Articles- THE HINDU


There is a heavy iron anchor lying on the beach near Kovalam. This rusted iron piece is perhaps the only reminder that sea-faring ships used to visit this port town at sometime in the past. The people of Kovalam proudly show-off this rusted anchor of some old ship to interested visitors. Some of them also talk about a spot on the coast that was known by the name of saptasamudram and served as the harbour for Kovalam port. The spot however cannot now be located with any certainty.

The eighteenth century records give detailed schedules of custom duties and other fees that were levied on various goods that entered into and left Kovalam port. The number of goods mentioned in these tariff lists is rather large. The schedules include coconuts, butter, ghee, tamarind, palm-jaggery, onions, betel-leaves, textiles, toddy, salted fish, and so on. This large variety of goods on the tariff schedules gives some idea of the intensity of activity at the Kovalam port, and the level of inland trading that import and export of these goods would have called for.

Unfortunately, the accounts available with us are not detailed enough to form any estimate of the volume of goods traded and moved. However, these accounts give the total estimated revenue of Kovalam for 1762 to 1766 and, as mentioned earlier, the customs and trade tariff part of this revenue averaged to around 1500 gold pagodas per year. Prices of paddy in Chengalpattu of that time were around 2 kalams to a pagoda. In terms of paddy therefore trade and customs revenue of Kovalam amounted to around 400 tonnes per year, which in today’s prices turns out to be more than 12 lakh rupees per year.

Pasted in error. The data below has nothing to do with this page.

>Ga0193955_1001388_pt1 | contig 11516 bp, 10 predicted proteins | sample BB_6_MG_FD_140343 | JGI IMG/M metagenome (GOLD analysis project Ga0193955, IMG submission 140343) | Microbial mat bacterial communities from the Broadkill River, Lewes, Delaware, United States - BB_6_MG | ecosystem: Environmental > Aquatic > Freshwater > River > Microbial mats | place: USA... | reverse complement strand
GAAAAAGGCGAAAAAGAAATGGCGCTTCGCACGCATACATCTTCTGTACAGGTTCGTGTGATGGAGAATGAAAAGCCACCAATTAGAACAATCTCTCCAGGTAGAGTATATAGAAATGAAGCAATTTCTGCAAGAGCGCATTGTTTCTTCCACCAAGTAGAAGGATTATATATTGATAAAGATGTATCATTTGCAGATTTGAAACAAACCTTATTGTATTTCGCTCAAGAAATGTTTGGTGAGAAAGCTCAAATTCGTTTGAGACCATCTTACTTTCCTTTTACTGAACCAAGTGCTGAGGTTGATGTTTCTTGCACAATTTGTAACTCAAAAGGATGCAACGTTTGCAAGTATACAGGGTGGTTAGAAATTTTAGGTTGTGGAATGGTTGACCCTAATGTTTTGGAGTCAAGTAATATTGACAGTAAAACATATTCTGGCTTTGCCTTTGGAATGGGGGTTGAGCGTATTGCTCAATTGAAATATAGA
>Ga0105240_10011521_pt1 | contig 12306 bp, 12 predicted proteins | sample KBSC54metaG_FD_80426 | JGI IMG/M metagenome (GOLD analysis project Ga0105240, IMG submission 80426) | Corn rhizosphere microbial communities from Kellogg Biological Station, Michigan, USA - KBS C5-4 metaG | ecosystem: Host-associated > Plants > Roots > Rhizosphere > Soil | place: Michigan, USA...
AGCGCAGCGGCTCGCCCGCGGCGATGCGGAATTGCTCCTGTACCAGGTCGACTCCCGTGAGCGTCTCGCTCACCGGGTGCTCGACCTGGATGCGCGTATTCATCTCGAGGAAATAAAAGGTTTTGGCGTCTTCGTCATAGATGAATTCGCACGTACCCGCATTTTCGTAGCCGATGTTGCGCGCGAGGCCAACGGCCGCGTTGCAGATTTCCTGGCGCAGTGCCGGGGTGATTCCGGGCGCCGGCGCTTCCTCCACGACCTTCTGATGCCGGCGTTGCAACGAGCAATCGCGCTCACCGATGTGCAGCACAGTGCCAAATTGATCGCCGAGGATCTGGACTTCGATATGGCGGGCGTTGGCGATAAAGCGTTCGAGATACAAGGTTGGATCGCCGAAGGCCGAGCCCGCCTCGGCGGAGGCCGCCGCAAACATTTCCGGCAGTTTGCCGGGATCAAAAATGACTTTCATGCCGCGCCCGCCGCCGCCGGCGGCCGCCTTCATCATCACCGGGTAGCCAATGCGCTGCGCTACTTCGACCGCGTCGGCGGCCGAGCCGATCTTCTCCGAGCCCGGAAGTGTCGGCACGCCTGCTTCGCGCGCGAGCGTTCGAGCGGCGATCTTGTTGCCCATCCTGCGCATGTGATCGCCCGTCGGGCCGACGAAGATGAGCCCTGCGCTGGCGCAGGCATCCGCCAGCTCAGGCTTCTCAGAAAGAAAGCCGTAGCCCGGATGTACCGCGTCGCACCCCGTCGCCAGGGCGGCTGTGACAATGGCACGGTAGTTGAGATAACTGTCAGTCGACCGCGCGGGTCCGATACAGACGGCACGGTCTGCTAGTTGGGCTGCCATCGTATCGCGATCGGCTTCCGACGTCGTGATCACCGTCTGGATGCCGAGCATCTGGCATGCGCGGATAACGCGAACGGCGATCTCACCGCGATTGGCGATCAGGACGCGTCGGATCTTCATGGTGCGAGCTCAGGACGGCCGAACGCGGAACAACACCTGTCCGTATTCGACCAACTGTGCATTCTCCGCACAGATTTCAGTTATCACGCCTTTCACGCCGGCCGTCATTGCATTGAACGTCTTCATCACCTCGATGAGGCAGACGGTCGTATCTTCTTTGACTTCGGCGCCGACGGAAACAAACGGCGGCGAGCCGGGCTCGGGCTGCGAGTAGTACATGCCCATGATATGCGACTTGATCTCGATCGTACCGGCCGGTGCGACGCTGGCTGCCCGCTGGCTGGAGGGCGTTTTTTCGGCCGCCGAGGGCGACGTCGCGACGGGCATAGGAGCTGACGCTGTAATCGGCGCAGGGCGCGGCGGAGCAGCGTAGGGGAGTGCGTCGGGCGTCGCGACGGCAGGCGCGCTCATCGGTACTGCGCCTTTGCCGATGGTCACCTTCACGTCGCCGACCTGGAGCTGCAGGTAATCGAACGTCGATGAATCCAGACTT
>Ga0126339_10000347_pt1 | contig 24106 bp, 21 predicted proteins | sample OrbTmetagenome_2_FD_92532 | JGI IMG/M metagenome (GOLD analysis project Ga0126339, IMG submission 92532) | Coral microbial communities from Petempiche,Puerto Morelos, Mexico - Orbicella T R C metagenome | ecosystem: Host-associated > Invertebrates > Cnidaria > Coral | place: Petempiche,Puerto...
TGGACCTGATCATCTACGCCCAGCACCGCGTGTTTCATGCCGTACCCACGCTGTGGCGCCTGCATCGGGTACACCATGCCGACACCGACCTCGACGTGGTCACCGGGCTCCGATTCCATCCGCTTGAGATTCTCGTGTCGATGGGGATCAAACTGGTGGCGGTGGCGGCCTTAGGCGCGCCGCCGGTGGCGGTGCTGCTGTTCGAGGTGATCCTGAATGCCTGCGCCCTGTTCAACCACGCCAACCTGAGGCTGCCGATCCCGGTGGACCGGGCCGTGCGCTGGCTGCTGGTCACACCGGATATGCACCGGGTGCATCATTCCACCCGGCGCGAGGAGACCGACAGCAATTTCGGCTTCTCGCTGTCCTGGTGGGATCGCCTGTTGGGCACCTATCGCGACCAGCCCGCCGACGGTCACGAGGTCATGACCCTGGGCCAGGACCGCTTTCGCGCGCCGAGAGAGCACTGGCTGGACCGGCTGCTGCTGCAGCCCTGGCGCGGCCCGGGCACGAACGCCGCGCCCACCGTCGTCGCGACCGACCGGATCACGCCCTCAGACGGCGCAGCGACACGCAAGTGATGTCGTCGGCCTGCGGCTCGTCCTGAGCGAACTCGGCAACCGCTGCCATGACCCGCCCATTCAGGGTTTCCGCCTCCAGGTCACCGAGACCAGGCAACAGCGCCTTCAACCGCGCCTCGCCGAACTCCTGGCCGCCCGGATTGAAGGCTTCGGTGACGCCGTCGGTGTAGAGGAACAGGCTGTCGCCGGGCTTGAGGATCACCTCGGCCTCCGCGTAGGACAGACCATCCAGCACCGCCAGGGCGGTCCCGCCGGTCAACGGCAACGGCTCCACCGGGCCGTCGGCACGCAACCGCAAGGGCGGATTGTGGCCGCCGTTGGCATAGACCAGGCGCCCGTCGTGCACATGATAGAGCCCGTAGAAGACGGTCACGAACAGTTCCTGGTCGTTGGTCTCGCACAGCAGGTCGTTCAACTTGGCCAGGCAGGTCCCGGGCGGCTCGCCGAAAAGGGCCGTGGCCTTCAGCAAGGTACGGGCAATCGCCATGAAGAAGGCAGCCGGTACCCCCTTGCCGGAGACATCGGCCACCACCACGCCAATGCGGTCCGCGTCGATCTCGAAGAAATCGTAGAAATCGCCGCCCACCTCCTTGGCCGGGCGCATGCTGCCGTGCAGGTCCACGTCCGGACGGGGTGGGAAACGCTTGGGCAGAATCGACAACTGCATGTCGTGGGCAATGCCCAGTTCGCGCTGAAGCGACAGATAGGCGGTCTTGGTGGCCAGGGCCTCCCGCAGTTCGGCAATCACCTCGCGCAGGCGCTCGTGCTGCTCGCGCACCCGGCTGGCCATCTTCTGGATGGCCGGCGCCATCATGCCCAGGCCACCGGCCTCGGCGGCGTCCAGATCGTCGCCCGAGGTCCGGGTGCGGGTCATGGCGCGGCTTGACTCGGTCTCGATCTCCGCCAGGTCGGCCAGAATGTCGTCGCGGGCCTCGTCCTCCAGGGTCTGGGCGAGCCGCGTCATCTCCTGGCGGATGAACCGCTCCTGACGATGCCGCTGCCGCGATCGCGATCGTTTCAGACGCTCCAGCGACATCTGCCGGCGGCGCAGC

The economy of Kovalam was in fact almost entirely dependent upon trading and port activities. Kovalam in the eighteenth century had no cultivated lands, it has little of agriculture even now. There were some salt pans. But these added to only about 45 acres. Another around 45 acres of salt-pans in Semmanjerry are also mentioned in the Kovalam records, and these too were probably operated by the people of Kovalam. Average estimated revenue from salt-pans for the years between 1762 to 1766 amounted to around 450 pagodas per year as against around 1500 pagodas collected from trading tariffs.

The town establishment of Kovalam was maintained largely through deductions from the customs duties and other fees. Just as there were deductions from the agricultural produce of the predominantly agricultural localities of this region for the upkeep of their administrative and cultural establishment, so there were deductions from the customs duties in Kovalam for the upkeep of its town establishment. The list of functionaries and institutions enjoying such deductions included the palayakkarar, the kanakkupillai, the deshamukh, the shroff, the despatching chetty and the Kailasanathar temple, the mosque, the dargah, the flower garden and the fakeer, etc. There were also special port fees collected specifically for some of these establishments. There were also salt-pan manyams, and revenue from about half of the Kovalam salt pans was assigned to the various town functionaries.